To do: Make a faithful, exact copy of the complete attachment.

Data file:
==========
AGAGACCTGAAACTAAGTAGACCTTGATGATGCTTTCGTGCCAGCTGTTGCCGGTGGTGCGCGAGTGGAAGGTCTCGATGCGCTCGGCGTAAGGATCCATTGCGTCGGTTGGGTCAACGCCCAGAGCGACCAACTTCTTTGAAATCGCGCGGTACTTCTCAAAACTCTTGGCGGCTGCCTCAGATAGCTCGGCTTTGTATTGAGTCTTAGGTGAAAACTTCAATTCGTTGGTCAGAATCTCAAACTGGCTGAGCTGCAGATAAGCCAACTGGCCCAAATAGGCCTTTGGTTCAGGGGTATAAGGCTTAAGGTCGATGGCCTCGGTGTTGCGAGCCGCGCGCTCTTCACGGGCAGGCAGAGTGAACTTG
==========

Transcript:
AGAGACCTGAAACTAAGTAGACCTTGATGATGCTTTCGTGCCAGCTGTTGCCGGTGGTGCGCGAGTGGAAGGTCTCGATGCGCTCGGCGTAAGGATCCATTGCGTCGGTTGGGTCAACGCCCAGAGCGACCAACTTCTTTGAAATCGCGCGGTACTTCTCAAAACTCTTGGCGGCTGCCTCAGATAGCTCGGCTTTGTATTGAGTCTTAGGTGAAAACTTCAATTCGTTGGTCAGAATCTCAAACTGGCTGAGCTGCAGATAAGCCAACTGGCCCAAATAGGCCTTTGGTTCAGGGGTATAAGGCTTAAGGTCGATGGCCTCGGTGTTGCGAGCCGCGCGCTCTTCACGGGCAGGCAGAGTGAACTTG